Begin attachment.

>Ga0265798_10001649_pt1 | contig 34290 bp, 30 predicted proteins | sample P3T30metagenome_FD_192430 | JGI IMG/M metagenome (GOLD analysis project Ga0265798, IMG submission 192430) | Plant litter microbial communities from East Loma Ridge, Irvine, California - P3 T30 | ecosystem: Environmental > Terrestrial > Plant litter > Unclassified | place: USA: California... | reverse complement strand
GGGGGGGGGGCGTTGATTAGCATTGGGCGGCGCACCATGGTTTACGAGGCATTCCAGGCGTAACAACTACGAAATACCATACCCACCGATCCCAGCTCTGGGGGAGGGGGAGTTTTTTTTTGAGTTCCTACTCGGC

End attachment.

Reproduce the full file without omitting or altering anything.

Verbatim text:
>Ga0265798_10001649_pt1 | contig 34290 bp, 30 predicted proteins | sample P3T30metagenome_FD_192430 | JGI IMG/M metagenome (GOLD analysis project Ga0265798, IMG submission 192430) | Plant litter microbial communities from East Loma Ridge, Irvine, California - P3 T30 | ecosystem: Environmental > Terrestrial > Plant litter > Unclassified | place: USA: California... | reverse complement strand
GGGGGGGGGGCGTTGATTAGCATTGGGCGGCGCACCATGGTTTACGAGGCATTCCAGGCGTAACAACTACGAAATACCATACCCACCGATCCCAGCTCTGGGGGAGGGGGAGTTTTTTTTTGAGTTCCTACTCGGC